The rest of "Prince of Darkness" lacks spark, but it has enormous atmosphere. The castle setting is utilized well by Fisher, who works with cinematographer Michael Reed to generate a troubled mood of gothic curiosity, with the four tourists inching around the interiors, trying to decode why they're being so readily welcomed by Klove and his dutiful creepiness. Lighting plays an important role in the picture, making Dracula's lair a funhouse of color and shadow, creating discomfort when the script fails to find a riveting pulse of confusion. It's a visual push that brings "Prince of Darkness" personality and menace, a fact emphasized by Dracula's lack of dialogue, with Lee handed zero lines to articulate the vampire's wrath, permitted only close-ups and body language to communicate intent. It's a bizarre creative choice, but one that's lucky to have Lee around, who supplies satisfactory hisses and fang-baring looks as he torments his victims. Of course, to praise Lee means hanging around "Prince of Darkness" for nearly 50 minutes before he shows up -- an eternity in horror, especially when the whole production is built on the Count's presence. Another curious choice, the delay of Dracula is perhaps imagined as a means to summon dread, but it mostly comes across as stalling, reducing the antagonist to a cameo in his own movie.
Additional padding is viewed in the final act of the picture, where the survivors of Dracula's wrath turn to Sandor for aid, entering his monastery, meeting Ludwig (Thorley Walters), an unstable laborer with a weak mind (the Renfield figure of the work). The aside is pointless outside of allowing Dracula access to the building, stopping the film dead with an undefined character before it's back up and running with a suitably energized conclusion. Although "Prince of Darkness" is entertaining, it's also strangely throttled, finding Fisher almost fearful of building excitement or suspense, refusing to allow it play all the way to the end.
Dracula: Prince of Darkness Blu-ray, Video Quality
Brought to Blu-ray after an advertised restoration, the AVC encoded image (2.36:1 aspect ratio) does showcase a distinct reawakening for the decades-old picture. Colors are the most predominant visual element, delivering bright, deep hues that emerge from intricate lighting and considerable bloodshed, which flows with a pleasing redness -- a ghoulish mood that extends to Dracula's demonic eyes. Costuming also looks true, while skintones register naturally. There is noticeable filtering employed to control the heavy presence of grain, making the image look a tad artificial. Thankfully, fine detail isn't completely diluted, with a textured look at fabrics and make-up, allowing viewers to study Lee's vampiric transformation and gore zone visits. Blacks are largely consistent, enduring a few instances of crush that solidify evening activity.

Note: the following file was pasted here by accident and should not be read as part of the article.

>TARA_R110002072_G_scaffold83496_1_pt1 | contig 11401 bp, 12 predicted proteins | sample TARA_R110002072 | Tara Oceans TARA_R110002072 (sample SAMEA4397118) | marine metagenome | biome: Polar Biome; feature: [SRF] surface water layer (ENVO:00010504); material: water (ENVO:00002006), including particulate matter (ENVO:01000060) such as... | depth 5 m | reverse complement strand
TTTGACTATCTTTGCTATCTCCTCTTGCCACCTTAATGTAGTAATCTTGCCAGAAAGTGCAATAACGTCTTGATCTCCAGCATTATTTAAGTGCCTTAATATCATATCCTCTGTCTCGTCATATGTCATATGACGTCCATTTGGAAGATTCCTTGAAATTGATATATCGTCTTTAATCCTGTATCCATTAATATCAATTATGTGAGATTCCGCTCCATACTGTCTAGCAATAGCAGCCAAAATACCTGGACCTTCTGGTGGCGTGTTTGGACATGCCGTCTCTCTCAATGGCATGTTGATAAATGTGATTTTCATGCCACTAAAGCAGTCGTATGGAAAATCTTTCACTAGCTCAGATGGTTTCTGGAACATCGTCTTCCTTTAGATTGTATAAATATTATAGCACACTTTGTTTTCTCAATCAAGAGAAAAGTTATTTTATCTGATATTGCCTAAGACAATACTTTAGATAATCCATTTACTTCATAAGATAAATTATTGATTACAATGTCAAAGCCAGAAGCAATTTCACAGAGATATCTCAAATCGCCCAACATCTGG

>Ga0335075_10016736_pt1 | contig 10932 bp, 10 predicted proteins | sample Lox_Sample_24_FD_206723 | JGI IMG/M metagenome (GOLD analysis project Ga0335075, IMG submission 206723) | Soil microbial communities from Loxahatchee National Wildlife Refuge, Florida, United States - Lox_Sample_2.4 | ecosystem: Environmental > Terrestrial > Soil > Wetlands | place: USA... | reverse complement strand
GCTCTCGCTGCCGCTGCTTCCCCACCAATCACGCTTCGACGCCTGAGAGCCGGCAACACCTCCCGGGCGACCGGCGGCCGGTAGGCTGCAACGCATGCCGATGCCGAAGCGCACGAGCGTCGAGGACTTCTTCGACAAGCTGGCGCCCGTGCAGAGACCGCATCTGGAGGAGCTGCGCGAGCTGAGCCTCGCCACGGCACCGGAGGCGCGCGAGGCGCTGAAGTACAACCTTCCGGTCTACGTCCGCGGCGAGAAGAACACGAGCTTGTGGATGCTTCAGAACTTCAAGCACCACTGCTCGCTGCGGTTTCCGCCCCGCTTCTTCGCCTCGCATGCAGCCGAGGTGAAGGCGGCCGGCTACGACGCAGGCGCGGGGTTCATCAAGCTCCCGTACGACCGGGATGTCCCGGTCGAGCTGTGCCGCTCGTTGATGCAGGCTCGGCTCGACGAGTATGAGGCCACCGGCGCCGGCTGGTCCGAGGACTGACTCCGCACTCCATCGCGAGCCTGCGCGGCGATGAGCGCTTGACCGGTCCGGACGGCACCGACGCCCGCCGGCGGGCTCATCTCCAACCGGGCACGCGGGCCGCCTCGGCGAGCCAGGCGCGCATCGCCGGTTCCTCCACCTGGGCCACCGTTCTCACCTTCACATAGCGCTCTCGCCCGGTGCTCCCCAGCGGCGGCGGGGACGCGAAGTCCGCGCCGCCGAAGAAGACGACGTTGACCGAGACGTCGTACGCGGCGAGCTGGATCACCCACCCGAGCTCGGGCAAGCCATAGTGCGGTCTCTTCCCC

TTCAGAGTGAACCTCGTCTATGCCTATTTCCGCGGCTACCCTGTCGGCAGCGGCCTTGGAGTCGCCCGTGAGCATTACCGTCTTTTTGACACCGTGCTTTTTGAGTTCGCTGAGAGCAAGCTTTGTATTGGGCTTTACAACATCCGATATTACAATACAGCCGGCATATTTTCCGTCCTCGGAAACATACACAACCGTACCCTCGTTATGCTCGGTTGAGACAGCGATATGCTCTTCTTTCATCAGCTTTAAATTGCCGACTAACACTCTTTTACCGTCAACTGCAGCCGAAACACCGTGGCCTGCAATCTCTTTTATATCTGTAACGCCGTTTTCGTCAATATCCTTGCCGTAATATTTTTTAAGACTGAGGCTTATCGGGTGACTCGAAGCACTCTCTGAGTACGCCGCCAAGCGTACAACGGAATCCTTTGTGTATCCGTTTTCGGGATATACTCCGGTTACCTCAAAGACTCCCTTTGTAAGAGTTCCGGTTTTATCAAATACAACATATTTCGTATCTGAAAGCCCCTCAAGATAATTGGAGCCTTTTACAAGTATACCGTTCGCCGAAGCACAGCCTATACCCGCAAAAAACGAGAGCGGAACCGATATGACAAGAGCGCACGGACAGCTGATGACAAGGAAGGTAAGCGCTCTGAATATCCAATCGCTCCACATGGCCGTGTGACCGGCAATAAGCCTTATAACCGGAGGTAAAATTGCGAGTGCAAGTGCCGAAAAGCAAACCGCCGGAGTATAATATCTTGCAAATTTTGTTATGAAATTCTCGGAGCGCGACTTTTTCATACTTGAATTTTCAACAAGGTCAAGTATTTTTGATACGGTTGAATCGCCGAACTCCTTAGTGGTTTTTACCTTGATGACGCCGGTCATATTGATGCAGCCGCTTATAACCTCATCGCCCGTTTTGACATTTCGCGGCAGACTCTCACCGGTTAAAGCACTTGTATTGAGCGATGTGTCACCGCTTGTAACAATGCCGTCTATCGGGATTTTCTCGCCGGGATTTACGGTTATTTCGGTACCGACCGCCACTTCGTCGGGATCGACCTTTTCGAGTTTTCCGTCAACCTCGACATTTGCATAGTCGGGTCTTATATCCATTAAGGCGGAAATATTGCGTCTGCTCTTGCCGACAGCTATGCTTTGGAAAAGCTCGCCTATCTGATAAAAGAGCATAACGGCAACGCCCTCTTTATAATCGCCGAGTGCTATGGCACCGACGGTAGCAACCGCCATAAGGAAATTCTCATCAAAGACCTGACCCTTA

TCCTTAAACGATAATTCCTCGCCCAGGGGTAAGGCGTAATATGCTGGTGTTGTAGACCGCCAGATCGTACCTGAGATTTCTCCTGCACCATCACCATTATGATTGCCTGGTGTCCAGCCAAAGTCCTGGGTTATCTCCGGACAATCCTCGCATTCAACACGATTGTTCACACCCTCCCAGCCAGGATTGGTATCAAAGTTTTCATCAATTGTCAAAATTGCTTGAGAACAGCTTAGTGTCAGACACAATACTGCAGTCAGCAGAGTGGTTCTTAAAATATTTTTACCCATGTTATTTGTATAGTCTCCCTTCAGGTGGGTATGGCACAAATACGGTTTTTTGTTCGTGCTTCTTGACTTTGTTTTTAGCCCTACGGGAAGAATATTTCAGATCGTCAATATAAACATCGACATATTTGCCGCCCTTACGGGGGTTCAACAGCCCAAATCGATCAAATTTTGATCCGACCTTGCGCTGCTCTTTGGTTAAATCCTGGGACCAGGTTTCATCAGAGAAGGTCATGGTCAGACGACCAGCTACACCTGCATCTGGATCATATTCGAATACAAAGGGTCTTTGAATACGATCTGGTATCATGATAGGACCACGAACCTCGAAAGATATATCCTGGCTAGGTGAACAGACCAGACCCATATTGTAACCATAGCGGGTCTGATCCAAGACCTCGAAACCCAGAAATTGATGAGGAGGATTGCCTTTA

Dracula: Prince of Darkness Blu-ray, Audio Quality
The Dolby Digital 2.0 sound mix carries itself with a decent amount of stability, creating the intended mood of suspense without distortion. Scoring takes the lead here, offering adequate instrumentation and sharp swells of intensity, providing a welcome backdrop for the visual elements while taking charge of the moment when called on to do so. Dialogue is crisp and clean, and while verbal interactions aren't a priority for the production, expositional moments engage as intended, with dramatic purpose defined. Castle and exterior atmospherics aren't powerful, but there's enough energy and definition to articulate disparate environments.
Dracula: Prince of Darkness Blu-ray, Special Features and Extras
Dracula: Prince of Darkness Blu-ray, Overall Score and Recommendation
The macabre tone of "Dracula: Prince of Darkness" is enticing, and while the consistency of the movie is lacking, Lee's movement as the vampire, along with capable performances from the rest of the cast, manage to support the film through plenty of dry stretches and odd storytelling directions. The insidious hallmarks of Hammer Horror are pronounced throughout the feature, allowing for appreciation instead of boredom, arranging a reliable ride for fans of the genre and the studio.
Dracula: Prince of Darkness Blu-ray, News and Updates
• Dracula: Prince of Darkness Blu-ray (Updated) - July 4, 2013
Millennium Entertainment will release a Collector's Edition of director Terence Fisher's classic horror film Dracula: Prince of Darkness (1966), starring Christopher Lee, Barbara Shelley, and Andrew Keir. The release will be available for purchase on September ...
Dracula: Prince of Darkness Blu-ray, Forum Discussions